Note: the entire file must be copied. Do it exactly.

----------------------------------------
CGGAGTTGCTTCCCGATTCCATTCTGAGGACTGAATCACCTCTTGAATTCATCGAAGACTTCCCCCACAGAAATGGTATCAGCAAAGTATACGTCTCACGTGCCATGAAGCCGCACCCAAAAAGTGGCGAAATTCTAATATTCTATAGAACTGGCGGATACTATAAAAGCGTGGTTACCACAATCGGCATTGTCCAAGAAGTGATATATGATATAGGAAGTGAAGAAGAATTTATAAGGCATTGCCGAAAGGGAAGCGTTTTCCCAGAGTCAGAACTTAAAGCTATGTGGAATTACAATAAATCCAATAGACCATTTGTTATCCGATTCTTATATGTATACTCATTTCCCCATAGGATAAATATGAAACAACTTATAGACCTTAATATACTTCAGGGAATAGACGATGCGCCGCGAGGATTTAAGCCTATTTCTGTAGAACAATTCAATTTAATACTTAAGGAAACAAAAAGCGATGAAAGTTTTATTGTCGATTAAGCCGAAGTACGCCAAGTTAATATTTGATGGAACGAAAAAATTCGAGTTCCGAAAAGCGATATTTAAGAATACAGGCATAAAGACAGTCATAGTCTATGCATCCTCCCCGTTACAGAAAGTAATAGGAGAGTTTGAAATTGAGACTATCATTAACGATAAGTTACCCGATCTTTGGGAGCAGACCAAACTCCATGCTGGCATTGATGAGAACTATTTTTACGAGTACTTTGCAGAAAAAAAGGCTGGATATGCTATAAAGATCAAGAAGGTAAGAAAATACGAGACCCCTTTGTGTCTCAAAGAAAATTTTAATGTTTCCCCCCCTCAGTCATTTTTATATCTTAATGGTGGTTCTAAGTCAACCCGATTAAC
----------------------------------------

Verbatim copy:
CGGAGTTGCTTCCCGATTCCATTCTGAGGACTGAATCACCTCTTGAATTCATCGAAGACTTCCCCCACAGAAATGGTATCAGCAAAGTATACGTCTCACGTGCCATGAAGCCGCACCCAAAAAGTGGCGAAATTCTAATATTCTATAGAACTGGCGGATACTATAAAAGCGTGGTTACCACAATCGGCATTGTCCAAGAAGTGATATATGATATAGGAAGTGAAGAAGAATTTATAAGGCATTGCCGAAAGGGAAGCGTTTTCCCAGAGTCAGAACTTAAAGCTATGTGGAATTACAATAAATCCAATAGACCATTTGTTATCCGATTCTTATATGTATACTCATTTCCCCATAGGATAAATATGAAACAACTTATAGACCTTAATATACTTCAGGGAATAGACGATGCGCCGCGAGGATTTAAGCCTATTTCTGTAGAACAATTCAATTTAATACTTAAGGAAACAAAAAGCGATGAAAGTTTTATTGTCGATTAAGCCGAAGTACGCCAAGTTAATATTTGATGGAACGAAAAAATTCGAGTTCCGAAAAGCGATATTTAAGAATACAGGCATAAAGACAGTCATAGTCTATGCATCCTCCCCGTTACAGAAAGTAATAGGAGAGTTTGAAATTGAGACTATCATTAACGATAAGTTACCCGATCTTTGGGAGCAGACCAAACTCCATGCTGGCATTGATGAGAACTATTTTTACGAGTACTTTGCAGAAAAAAAGGCTGGATATGCTATAAAGATCAAGAAGGTAAGAAAATACGAGACCCCTTTGTGTCTCAAAGAAAATTTTAATGTTTCCCCCCCTCAGTCATTTTTATATCTTAATGGTGGTTCTAAGTCAACCCGATTAAC